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Written by Jack King, BT Contributor   
September 2018

Pix_JackKing_9-18Opportunists look to reshape the Grove -- again

Opportunists look to reshape the Grove -- again

IPix_JackKing_9-18’ve been living in the Grove for the past 35 years. Before that, I spent ten years moving in and out of the Grove, looking for a better place to live. I finally just gave up and moved in for good.

On August 9, the Miami Herald ran an article that highlighted changes in the Grove and what it says will be the Grove’s new savior: office buildings.

First, I didn’t know we needed to be saved. And second, I never knew that an office building could save anyone.

I found the Herald article to be verbose, and I take issue with some of the information presented in it. The headline was particularly stupid: “CocoWalk: Miami’s original hotspot has lost its spunk. Now a comeback is afoot.” You sure can tell that the Herald is headquartered in Doral. Plus, the article included few comments from people who actually live and work in the Grove. Most of the comments were from developers who came from elsewhere and wanted to make money as fast as they could and get the hell out before the Grove ate them alive, as it tends to do with people who don’t know the neighborhood.

Here’s a little Grove history for you: In the 40 years that I’ve been around here, I’ve witnessed countless people come to the Grove with money and grandiose ideas, who want to tell us what’s wrong with the Grove -- and, of course, they have just the plan to make the Grove a better place, and, of course, they’ll make a lot of money in the process.

More times than not, it doesn’t work that way. They lose their ass financially and we get stuck with some weird building that no one likes and that proves to be useless. Generally, it takes years to find something else that will work in the building, but most often someone new buys the property, tears the building down, and then puts up something new.

The Herald article says that the Grove is falling behind all the other new cool areas in Miami, like Wynwood and Brickell. Well, I have been to Wynwood many times, and it certainly does have much more commercial area than the Grove -- but we have much more residential area.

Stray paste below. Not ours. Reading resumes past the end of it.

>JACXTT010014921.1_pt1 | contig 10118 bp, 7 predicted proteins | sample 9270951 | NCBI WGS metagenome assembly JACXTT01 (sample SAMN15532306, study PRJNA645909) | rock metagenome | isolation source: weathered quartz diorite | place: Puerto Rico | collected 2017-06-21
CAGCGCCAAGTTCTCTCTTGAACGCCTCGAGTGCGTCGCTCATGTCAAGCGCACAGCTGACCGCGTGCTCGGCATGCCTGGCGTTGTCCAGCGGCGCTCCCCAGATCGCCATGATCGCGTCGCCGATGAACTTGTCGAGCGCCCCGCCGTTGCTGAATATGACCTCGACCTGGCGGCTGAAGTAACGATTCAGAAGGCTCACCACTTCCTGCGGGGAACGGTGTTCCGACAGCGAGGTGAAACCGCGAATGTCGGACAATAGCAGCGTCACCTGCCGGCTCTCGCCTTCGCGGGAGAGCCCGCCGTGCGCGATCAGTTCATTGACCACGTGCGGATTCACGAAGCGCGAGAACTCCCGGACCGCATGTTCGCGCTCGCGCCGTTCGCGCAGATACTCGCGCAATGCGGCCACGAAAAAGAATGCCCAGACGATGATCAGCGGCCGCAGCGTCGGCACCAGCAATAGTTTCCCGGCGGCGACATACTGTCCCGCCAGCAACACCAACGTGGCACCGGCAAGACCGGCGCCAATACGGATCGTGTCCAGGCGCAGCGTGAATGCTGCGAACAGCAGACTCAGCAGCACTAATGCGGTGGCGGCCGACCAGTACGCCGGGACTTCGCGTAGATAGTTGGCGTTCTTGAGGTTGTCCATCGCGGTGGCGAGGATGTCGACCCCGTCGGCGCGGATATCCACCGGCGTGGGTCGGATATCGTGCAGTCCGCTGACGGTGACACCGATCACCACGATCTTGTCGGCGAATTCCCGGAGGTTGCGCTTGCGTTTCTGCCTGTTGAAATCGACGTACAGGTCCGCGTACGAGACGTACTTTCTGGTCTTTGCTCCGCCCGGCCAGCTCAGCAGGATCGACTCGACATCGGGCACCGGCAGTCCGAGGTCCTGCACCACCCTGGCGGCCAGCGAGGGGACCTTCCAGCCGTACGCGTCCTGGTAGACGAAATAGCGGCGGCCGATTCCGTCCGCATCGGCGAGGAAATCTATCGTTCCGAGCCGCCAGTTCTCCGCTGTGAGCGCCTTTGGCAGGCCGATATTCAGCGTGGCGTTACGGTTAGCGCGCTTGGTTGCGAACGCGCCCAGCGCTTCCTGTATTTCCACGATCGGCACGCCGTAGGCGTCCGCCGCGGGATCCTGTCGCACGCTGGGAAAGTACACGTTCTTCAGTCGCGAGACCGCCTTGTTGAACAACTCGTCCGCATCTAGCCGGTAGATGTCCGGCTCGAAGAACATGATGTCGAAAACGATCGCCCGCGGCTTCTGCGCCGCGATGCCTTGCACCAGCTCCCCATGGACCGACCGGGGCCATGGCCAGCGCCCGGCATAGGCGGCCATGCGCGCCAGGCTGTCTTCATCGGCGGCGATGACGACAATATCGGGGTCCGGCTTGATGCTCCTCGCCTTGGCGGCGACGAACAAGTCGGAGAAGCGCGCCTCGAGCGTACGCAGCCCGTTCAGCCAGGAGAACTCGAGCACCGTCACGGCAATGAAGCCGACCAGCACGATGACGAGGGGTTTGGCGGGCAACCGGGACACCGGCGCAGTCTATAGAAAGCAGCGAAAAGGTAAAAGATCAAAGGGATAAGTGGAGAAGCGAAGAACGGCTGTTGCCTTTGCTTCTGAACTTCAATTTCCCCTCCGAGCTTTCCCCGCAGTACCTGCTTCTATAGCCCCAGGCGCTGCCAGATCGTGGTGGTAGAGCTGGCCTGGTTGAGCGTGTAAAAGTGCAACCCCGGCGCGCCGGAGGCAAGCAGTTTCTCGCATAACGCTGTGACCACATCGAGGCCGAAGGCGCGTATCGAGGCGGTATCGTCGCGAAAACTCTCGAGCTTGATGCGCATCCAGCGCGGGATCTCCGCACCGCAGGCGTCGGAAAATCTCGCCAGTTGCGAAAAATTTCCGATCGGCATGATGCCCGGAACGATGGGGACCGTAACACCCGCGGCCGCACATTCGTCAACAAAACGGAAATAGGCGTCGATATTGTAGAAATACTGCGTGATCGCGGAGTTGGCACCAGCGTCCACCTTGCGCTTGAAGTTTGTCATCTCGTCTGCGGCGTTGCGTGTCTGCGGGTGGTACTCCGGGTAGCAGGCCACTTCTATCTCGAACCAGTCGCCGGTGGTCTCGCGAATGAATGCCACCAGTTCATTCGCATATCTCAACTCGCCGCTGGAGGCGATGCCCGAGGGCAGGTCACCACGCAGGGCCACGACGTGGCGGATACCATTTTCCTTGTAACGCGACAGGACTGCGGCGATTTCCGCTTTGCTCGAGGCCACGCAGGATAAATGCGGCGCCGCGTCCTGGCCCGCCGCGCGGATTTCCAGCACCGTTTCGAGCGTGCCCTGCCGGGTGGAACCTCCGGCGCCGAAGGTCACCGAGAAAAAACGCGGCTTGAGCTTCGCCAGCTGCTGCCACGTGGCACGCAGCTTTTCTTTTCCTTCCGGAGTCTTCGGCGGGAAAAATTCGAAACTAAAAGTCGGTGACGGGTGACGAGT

And then developer Michael Comras is quoted in the article. “I don’t think anyone can say the Grove five or ten years ago was a place anyone wanted to be,” he says. “In two years, it will be transformed. It will be vibrant. A place where people want to go. All that’s happening, it’s lifting the whole village.”

Oh yeah, Michael? Tell us about it.

One business sector in which we are a clear leader: failed restaurants. But not for the reasons you might think. Every good, bad, and ugly restaurant wants to be in the Grove. At least six have closed in just the past six months. Our failed restaurants always seem to serve the kind of overpriced bad food tourists can be suckered into buying. There’s no chance of locals eating there.

One current franchise restaurant is at least trying to attract its neighbors. It’s called Poke Bowl and has weird mix of food. They weren’t doing well until they put two things on the menu that Groveites really love: ice cream and wine.

However, we have restaurants that have been here for more than 30 years and show no sign of leaving. We also have ones that closed 20, 30 years ago, and have no sign of reopening -- as anything.

And just look at the population figures for Miami and the county. The county population in 1970 was 1.25 million. Now it is 2.8 million. In 1970 the population of Coconut Grove was an estimated 17,000. In 2018, it is 21,200.

Just last month I wandered around Brickell City Center. Yes, it’s a great new place, with great stores and great restaurants. However, it is all inside -- and for some reason, I don’t like being indoors all the time. That’s why I like the Grove.

Wynwood is fine, but the traffic is crazy and it has no water. Two of the things I love about the Grove: being outside and having Biscayne Bay. How many places in Miami, or South Florida for that matter, offer their residents such close proximity to sun and water?

I don’t doubt that there will many more “experts” who will wander into the Grove and show us what we can do to make the Grove a better place. And just as we always do, we’ll study what they’re proposing. If their plans are any good, the people will come. If they are bad, the Grove will chew them up and spit them out. And then we’ll go on our merry way, laughing in the sunshine.

 

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Last Updated on September 2018
 
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